A theology of the church with a sound theological method. Andy Naselli has posted a review here.
When you have a solid grasp of how a theme develops across the Bible’s storyline in Scripture, you are able to trace that theme from a number of starting points. For example, you may be preaching or teaching through the Gospel of John and come to John 2:19: “Destroy this temple, and in three days I will raise it up.” You may then zoom out so that you can trace the trajectory of the temple theme across the Bible’s storyline—from Eden, to the tabernacle, to Solomon’s temple, to Ezekiel’s temple, to Zerubbabel’s temple, to Jesus as the temple, to the tearing of the temple’s curtain, to the church as the temple, to the individual Christian’s body as the temple, to the heavenly temple, and all the way to its culmination in Rev 21:22: “I saw no temple in the city, for its temple is the Lord God the Almighty and the Lamb.” Then you could zoom back in to John 2 and reflect on the significance of that passage in light of how it fits in the trajectory from Eden to the new heavens and new earth.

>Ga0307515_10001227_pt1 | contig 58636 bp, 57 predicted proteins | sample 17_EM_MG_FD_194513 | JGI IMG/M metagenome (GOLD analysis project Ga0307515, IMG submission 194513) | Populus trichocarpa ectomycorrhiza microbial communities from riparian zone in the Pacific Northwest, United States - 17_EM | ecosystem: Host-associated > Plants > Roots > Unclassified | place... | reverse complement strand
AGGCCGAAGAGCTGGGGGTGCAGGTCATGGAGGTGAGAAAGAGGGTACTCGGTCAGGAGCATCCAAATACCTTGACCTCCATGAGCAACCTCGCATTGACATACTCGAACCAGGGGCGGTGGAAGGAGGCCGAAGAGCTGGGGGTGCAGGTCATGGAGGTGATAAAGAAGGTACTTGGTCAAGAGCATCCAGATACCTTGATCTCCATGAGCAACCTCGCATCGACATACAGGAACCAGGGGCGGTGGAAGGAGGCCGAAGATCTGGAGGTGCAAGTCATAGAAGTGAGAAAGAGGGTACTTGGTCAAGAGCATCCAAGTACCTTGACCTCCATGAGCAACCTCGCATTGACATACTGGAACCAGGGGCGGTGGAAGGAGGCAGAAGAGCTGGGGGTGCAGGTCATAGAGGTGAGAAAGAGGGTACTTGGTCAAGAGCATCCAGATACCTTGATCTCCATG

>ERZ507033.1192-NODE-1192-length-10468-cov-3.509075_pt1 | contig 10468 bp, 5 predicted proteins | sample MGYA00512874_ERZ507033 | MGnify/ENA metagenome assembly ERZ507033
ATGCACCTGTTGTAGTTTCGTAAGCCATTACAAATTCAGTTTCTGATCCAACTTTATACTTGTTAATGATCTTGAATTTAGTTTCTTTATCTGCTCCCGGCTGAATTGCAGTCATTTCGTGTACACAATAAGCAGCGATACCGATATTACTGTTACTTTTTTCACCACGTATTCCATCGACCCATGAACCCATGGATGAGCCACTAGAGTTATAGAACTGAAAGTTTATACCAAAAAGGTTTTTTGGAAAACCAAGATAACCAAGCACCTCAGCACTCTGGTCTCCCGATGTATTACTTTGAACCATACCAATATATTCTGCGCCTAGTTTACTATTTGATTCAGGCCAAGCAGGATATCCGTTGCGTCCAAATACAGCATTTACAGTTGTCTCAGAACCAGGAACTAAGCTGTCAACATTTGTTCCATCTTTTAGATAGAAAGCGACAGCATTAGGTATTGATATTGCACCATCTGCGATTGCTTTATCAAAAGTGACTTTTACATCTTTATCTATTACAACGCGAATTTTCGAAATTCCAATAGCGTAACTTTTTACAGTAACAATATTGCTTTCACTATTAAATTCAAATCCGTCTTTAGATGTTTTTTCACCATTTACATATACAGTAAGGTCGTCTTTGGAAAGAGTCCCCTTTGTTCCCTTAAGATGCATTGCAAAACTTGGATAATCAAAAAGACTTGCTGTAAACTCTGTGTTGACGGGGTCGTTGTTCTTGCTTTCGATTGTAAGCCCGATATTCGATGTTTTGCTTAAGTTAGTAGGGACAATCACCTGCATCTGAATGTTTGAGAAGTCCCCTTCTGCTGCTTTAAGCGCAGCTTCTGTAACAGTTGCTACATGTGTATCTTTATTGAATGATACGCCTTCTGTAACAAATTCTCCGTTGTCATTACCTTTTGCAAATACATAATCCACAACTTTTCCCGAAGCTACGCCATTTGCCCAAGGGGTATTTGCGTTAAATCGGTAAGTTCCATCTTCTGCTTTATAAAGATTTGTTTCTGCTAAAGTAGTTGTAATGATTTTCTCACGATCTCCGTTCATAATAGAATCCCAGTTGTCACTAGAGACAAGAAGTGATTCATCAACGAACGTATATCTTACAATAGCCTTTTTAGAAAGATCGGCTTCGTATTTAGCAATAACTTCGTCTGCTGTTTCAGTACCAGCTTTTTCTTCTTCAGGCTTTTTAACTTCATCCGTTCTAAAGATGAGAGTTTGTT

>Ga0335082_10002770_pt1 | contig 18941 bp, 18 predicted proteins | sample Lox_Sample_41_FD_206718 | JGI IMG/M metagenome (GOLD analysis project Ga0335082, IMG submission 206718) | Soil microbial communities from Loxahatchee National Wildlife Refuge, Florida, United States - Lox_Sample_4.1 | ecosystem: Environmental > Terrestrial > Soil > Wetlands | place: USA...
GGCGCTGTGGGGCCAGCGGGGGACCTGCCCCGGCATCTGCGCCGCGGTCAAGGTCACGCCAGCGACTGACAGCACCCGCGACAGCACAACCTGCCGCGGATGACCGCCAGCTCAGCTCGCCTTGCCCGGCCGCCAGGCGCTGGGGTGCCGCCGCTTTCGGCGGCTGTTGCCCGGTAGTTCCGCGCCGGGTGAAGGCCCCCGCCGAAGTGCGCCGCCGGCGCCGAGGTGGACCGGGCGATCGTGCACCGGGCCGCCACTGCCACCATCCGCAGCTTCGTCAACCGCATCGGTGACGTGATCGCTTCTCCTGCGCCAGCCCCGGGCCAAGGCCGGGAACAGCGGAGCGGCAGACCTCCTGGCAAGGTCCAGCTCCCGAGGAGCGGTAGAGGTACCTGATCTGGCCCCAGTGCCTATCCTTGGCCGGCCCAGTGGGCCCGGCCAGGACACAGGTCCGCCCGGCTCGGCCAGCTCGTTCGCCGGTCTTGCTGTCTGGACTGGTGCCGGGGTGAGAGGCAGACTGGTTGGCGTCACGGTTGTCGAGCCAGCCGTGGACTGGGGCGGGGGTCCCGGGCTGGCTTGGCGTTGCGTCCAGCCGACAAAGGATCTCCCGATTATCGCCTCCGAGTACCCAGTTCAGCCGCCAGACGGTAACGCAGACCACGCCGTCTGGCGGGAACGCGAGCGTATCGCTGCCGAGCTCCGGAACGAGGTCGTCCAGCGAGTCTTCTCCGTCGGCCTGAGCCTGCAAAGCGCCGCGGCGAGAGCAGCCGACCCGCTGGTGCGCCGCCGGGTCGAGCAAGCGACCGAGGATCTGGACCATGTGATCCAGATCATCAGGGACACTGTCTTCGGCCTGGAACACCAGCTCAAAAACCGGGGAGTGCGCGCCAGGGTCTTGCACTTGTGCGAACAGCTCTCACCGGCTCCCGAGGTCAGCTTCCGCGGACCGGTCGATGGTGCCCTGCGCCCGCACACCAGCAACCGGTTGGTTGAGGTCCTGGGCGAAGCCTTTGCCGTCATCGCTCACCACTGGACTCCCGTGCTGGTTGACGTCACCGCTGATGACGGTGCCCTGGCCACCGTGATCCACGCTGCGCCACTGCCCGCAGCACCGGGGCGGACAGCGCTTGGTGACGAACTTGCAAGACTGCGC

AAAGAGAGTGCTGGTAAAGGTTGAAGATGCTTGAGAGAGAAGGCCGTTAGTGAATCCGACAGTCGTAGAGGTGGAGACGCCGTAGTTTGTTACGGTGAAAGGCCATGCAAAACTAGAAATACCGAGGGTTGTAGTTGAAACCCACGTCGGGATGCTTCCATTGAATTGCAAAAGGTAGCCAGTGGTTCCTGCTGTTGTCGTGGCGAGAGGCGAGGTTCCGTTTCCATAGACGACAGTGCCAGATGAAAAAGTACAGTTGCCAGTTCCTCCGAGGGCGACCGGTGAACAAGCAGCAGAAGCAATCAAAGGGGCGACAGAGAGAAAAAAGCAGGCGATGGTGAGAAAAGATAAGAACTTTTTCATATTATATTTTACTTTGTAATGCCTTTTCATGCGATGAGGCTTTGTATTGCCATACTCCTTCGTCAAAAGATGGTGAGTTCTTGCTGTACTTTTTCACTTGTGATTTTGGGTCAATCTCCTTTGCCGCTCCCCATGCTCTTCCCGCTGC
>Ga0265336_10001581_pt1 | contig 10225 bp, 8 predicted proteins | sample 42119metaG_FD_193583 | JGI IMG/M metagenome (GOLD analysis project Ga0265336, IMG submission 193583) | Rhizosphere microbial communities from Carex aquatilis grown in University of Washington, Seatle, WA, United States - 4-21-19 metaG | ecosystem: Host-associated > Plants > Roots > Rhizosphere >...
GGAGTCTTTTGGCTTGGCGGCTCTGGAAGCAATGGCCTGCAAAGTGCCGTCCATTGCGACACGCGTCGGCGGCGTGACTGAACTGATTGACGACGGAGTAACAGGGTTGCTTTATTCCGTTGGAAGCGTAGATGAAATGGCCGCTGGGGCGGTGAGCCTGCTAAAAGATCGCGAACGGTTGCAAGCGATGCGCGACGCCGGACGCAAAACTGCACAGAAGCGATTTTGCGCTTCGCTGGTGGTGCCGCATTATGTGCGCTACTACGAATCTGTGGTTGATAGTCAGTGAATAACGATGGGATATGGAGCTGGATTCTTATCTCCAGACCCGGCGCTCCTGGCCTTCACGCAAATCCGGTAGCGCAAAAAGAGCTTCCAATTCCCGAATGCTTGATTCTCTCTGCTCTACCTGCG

Christopher W. Morgan and Kendell H. Easley, eds. The Community of Jesus: A Theology of the Church. Nashville: Broadman & Holman, 2013. 288 pp. 10-page sample PDF.
(HT: Andy Naselli)